Researchers at Cambridge and Edinburgh have discovered a way for stem cells in the brain to regenerate myelin, which is needed to protect nerve fibers. The studies, performed on rats, are exciting because they offer new hope that in the future, the damage done by multiple sclerosis could be repaired and physical function lost by patients could be restored.
The studies indicated that the patient’s own brain could be stimulated to regenerate myelin. Professor Charles ffrench-Constant, one of the lead researchers, was hopeful that the discoveries made could lead to the development of new drugs. “The discovery is very exciting as it could potentially pave the way to find drugs that could help repair damage caused to the important layers that protect nerve cells in the brain.”
Dr. Michael Devereaux, a neurologist at University Hospitals, Case Medical Center said that although this research is in its early stages, the discovery is nevertheless exciting. “Stem cell research is an important contribution to fighting MS. “This should lead to dramatic breakthroughs in the regeneration of cells that make myelin, which wraps around the axons cable of nerves cells protecting the axons and allows them to conduct electrical impulses better.”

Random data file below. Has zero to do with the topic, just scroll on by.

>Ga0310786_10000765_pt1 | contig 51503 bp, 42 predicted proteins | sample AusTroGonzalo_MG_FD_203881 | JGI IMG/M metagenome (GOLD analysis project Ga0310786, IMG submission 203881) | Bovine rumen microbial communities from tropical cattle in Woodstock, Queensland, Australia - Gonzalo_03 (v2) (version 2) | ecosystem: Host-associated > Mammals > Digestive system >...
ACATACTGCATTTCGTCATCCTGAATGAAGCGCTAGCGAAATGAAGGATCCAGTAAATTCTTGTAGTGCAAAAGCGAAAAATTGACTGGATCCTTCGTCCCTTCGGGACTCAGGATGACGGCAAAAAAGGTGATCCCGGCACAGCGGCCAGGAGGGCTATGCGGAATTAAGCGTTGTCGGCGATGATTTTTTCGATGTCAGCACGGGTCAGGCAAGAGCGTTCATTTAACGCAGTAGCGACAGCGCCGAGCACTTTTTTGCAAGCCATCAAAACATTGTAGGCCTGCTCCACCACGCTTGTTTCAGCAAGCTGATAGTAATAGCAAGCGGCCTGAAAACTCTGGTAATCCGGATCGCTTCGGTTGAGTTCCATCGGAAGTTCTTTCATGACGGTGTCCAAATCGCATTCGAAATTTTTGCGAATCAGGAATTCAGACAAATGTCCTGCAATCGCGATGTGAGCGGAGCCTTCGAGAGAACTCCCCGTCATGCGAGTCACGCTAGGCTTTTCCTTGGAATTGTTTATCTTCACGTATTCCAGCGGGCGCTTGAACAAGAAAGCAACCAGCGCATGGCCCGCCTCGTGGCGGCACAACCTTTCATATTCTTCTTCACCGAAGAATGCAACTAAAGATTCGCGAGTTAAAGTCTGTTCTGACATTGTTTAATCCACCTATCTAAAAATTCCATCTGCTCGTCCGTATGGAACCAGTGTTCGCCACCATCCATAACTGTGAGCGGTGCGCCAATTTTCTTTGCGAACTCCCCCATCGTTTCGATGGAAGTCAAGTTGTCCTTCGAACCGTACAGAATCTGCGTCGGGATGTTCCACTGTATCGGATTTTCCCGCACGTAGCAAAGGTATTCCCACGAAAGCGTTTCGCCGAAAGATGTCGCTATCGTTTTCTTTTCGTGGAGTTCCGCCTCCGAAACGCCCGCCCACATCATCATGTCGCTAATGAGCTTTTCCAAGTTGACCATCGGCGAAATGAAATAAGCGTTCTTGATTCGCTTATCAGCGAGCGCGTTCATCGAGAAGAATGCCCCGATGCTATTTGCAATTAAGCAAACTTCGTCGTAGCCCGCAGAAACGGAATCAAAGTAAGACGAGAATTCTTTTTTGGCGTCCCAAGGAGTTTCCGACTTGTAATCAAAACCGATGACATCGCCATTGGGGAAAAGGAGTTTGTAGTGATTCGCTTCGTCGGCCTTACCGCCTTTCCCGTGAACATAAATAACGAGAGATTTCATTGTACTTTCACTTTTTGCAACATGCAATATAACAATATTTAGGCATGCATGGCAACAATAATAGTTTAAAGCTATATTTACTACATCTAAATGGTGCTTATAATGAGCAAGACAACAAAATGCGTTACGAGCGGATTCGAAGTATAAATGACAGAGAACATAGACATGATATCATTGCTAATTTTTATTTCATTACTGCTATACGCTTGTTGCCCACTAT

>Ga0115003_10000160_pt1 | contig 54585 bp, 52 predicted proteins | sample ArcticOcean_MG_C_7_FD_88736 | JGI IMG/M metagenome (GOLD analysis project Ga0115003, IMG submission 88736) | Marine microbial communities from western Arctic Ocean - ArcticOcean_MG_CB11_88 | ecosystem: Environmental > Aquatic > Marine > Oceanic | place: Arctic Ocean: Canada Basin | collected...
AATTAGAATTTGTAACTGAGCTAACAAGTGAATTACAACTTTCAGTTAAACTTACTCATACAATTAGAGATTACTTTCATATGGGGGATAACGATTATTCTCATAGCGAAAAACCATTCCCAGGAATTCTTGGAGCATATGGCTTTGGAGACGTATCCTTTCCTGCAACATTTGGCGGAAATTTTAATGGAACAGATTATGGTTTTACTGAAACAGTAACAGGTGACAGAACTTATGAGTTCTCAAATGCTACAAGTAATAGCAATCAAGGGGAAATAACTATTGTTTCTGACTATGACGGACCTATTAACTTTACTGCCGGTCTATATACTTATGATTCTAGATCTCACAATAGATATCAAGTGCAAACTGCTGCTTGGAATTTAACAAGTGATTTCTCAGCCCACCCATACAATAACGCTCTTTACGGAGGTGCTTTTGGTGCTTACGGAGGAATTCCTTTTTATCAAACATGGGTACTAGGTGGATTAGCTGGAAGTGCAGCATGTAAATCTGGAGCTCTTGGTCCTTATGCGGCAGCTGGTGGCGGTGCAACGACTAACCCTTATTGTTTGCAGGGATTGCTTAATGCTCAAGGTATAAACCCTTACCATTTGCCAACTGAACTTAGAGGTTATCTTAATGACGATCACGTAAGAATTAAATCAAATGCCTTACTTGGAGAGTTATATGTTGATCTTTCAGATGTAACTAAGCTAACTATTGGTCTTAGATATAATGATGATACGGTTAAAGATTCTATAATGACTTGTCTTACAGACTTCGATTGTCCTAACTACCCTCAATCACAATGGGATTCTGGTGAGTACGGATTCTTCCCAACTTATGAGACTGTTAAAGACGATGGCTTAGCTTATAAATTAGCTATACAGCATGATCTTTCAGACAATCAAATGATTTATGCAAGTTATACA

Still, he cautioned that MS is “a whole brain disease” and that the myelin regeneration would only be part of the solution to a bigger problem. “It’s useful research, but the ultimate answer is to stop the condition in the first place. It’s a genetic disease and that’s why stem cell research is so important.”
Devereaux likened the research currently being done on MS to where we were in the 1930s with antibiotics and said that the results are still a long ways away from reaching the clinic. “It’s inching us toward new treatments,” he said optimistically. “Even the researchers would agree that this is not a cure for MS, but that it’s an important step toward a cure.”